Turning point: He rejuvenated their attack in 2016 so the loss of Ben Barba in the off-season was always going to hurt the Sharks, especially with their spine already missing Michael Ennis. Given the lack of injuries and suspensions, there weren't any glaring turning points in their season. However, it appears the Round 13 bye came at the worst possible time for the Sharks who managed to record back-to-back wins just once in the second half of the season; a far cry from the team that won 15 in a row in 2016. 

Hold your head high: It was never going to be easy trying to replace Michael Ennis, but rookie Jayden Brailey showed why he was regarded as one of the best NYC graduates in recent years with a stellar showing in the No.9 jersey. Brailey finished behind only Gallen in terms of tackles made (694) and scored four tries in a fantastic rookie season that saw him keep experienced teammate James Segeyaro on the bench. It wasn't just the kids having all the fun with veteran Luke Lewis turning back the clock in 2017. The 34-year-old was a pillar of strength on the right edge with his hole running, changes of angles and short kicking game providing a point of difference in attack. The former outside back showed he still has plenty of speed with length-of-the-field intercept tries in back-to-back games that helped him earn a contract extension. 

2018 crystal ball: Cronulla's premiership window remains ajar but you get the feeling a strong gust of wind could slam it shut in a heartbeat. Their ageing stars aren't getting any younger and the rigours of a gruelling pre-season could catch up with them as the year drags on. That said, stars of the future Jayden Brailey, Jesse Ramien and Valentine Holmes – yes, he's still very young – will only get better. The Sharks will lose Jack Bird to the Broncos but have offset that by the acquisition of rep star Josh Dugan. The biggest question this off-season will be whether James Maloney stays put or seeks an opportunity elsewhere.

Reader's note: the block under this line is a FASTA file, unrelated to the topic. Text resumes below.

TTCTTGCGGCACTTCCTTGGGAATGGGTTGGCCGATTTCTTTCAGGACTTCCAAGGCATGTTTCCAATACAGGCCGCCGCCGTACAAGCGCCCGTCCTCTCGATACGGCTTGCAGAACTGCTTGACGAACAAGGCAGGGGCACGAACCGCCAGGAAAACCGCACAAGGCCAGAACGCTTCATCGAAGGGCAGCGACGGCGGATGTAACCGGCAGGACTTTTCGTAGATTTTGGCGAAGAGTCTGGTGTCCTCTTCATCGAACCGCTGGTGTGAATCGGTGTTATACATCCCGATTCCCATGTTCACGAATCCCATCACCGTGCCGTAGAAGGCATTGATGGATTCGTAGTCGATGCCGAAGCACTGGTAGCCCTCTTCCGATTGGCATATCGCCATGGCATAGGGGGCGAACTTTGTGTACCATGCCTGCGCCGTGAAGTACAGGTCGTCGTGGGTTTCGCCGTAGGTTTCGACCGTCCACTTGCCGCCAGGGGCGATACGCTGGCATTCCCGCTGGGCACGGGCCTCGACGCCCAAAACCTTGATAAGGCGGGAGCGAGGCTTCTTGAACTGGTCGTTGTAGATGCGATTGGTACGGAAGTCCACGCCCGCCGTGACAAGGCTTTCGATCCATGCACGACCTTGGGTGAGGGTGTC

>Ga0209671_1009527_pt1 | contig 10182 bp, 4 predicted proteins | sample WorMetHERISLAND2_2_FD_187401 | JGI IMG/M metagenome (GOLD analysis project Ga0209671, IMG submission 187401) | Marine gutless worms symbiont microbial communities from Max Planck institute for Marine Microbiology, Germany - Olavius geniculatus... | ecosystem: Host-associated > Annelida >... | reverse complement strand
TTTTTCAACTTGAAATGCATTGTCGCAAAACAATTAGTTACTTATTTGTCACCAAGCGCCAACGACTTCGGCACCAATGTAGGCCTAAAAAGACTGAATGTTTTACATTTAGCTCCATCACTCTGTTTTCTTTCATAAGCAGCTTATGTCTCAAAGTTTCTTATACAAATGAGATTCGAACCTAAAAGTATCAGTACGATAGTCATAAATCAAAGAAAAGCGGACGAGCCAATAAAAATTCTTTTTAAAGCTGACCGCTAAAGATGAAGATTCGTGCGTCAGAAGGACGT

Conclusion: Even the apex predator can struggle when the hunter becomes the hunted. The season began with many people strangely tipping the defending premiers to miss out on the top eight but it didn't take long for the Sharks to prove the doubters wrong. Unfortunately, the drive that guided them in 2016 wasn't quite there this season as the Sharks failed to find the same levels of consistency and brilliance that defined their premiership run. 

Wins: 15
Losses: 9
Position: 5th
Home Record: 5-7
Away Record: 10-2
Longest Winning Streak: Four games (Round 4-7, 9-12)
Longest Losing Streak: Two games (Round 22-23)
Players Used: 26
Tries Scored: 78
Tries Conceded: 66

Acknowledgement of Country

National Rugby League respects and honours the Traditional Custodians of the land and pay our respects to their Elders past, present and future. We acknowledge the stories, traditions and living cultures of Aboriginal and Torres Strait Islander peoples on the lands we meet, gather and play on.